Blog

Conservation

Green Giving Holiday Challenge

Conservation

The holiday season is upon us. It is a time for generosity and thankfulness, which often takes the form of gift giving between our loved ones. However, this generous spirit can also lead to massive consumption and waste. Waste in the U.S. increases 25% between Thanksgiving and New Year’s Day. That means an additional 1…

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PWF Marine Debris Action Plan Partnership

Conservation

In concert with our core research, education and conservation work focused on marine mammals, Pacific Whale Foundation began to research marine debris in 2013 when we noticed how much floating trash we were encountering during whale and dolphin surveys. By conducting formal research studies we strive to understand the types and amounts of debris that…

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The Last Straw Art Sculpture, “From the Artist”

Conservation

Meet Rachael Lallo, one of our talented graphic designers in the Pacific Whale Foundation marketing department.
Rachael worked long and hard to design the Last Straw Campaign that launched on World Oceans Day in June. The Last Straw is our conservation campaign to raise awareness about single-use plastics, focusing on plastic drinking straws. Rachael was on a creative streak and decided to use her artistic talents to create a sculpture using 5,200 individual straws and working for a total of 65 hours to create this focal point for plastic straw awareness.

Rachael Lallo: “This was a big project. Of course I couldn’t create a simple easy piece, ha ha! Being the artist I am, I wanted to make something that would be impactful and have the power to make a difference. I wanted the piece to educate people in an instant about the overpowering global issue of marine debris and debris in general. I remember being educated in grade school about other types of conservation, but now a fast shift is being made to focus on the overwhelming and alarming issue of marine debris. We’re needing to put out our own fires. This issue has grown so fast and wild that it’s consuming our planet. It’s obviously a huge threat and it feels that we’ve only recently realized it. But it’s never too late to make a change.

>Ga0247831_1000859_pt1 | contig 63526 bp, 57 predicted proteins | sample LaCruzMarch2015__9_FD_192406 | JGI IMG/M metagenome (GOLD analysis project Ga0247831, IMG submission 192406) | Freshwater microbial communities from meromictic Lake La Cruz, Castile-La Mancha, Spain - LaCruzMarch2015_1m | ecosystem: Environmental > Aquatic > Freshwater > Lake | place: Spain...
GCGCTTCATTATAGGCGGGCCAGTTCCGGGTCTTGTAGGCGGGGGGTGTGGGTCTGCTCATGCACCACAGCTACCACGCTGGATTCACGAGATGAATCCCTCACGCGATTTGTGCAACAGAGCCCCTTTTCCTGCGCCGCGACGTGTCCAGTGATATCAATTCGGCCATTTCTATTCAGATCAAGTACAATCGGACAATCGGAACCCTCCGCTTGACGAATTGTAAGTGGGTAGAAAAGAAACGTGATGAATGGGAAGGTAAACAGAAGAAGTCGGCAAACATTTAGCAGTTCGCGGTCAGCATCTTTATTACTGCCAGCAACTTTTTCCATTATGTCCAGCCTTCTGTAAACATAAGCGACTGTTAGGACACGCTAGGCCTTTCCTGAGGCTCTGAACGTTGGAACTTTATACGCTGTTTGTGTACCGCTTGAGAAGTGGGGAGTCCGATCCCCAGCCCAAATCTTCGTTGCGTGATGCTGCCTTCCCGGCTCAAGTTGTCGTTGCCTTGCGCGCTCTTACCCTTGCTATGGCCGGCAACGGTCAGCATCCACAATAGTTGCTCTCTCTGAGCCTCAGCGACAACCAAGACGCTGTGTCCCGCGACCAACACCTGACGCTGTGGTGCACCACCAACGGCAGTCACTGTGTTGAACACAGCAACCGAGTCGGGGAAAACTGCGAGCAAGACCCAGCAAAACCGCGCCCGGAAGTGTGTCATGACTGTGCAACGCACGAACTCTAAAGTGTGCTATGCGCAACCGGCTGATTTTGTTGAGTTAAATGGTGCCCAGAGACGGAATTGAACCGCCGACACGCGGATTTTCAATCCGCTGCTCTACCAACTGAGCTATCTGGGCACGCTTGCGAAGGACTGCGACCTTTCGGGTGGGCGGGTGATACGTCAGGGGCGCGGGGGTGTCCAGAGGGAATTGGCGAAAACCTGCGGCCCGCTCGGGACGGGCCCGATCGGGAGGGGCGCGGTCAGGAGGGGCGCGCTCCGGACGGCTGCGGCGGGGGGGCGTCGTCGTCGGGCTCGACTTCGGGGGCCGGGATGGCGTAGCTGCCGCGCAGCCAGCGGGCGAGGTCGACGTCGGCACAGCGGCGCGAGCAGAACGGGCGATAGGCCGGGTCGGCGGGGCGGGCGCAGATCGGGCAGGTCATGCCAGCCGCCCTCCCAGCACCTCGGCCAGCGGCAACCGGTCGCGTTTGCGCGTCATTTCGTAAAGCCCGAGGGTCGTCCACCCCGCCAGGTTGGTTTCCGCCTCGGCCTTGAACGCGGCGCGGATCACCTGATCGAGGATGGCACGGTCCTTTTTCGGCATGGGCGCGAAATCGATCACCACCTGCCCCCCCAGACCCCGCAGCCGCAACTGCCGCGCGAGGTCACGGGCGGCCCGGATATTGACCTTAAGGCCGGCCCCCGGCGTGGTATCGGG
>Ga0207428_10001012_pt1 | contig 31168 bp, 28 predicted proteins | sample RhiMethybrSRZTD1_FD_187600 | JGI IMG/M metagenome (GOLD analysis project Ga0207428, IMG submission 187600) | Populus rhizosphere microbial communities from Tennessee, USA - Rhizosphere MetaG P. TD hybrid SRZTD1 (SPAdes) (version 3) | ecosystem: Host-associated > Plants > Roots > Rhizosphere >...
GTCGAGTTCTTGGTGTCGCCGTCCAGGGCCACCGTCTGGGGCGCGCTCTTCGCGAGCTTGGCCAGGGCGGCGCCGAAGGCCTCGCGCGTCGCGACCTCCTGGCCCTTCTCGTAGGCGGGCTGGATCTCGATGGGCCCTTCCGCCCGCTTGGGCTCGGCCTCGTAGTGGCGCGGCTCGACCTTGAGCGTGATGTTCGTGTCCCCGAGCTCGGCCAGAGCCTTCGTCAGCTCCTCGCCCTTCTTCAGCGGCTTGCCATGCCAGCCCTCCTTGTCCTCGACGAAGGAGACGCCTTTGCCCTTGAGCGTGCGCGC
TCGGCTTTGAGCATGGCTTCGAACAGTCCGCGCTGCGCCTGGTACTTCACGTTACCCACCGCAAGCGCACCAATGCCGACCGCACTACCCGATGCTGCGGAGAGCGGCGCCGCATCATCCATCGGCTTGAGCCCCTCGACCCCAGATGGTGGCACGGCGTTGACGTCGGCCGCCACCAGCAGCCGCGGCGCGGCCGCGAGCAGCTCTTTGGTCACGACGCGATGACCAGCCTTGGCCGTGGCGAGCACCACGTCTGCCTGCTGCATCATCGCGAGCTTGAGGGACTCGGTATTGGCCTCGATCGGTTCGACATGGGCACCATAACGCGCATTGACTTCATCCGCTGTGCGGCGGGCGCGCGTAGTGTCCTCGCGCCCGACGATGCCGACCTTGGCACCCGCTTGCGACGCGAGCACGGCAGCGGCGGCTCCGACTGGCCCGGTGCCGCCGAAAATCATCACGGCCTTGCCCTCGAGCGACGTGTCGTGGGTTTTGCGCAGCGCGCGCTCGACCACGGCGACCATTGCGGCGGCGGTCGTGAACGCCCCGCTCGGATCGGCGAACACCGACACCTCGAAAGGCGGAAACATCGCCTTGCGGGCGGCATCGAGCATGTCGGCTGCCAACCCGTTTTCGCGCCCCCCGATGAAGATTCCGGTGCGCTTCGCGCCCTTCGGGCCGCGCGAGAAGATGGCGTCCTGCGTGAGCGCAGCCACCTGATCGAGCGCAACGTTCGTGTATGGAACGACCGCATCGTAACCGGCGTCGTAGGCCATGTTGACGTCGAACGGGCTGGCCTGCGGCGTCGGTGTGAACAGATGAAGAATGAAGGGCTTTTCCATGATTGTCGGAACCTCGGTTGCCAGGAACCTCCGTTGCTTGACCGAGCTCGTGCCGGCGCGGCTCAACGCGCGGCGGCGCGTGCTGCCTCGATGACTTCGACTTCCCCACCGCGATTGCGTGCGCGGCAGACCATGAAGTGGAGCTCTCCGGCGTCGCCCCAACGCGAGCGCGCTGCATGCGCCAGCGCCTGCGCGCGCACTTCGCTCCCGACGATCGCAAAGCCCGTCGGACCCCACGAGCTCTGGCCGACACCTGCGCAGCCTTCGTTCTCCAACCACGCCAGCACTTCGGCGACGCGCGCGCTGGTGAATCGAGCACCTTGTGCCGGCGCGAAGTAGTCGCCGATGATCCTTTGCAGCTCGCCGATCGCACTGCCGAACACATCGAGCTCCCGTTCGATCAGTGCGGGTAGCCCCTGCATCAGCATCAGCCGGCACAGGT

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The Last Straw

Conservation

What’s the big deal about having a straw in my drink? Fact: 500 million plastic straws are used and thrown away every day in the U.S. alone. Shocking, right? That’s why, as of July 2016, PacWhale Eco-Adventures no longer serves plastic drinking straws on our vessels.

Increased air pollution. Plastic production needs electricity, one of the…

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#PWFSaveTheWhales: 35 Ways to Save the Whales on our 35th Anniversary

Conservation

Thirty five years ago, Pacific Whale Foundation was founded with the primary goal of saving the humpback whales, which were dangerously close to extinction in 1980. Now, our mission is to protect our oceans through science and advocacy. In our 35 years as an organization, we’re proud to have…

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Freeing the Whales

Conservation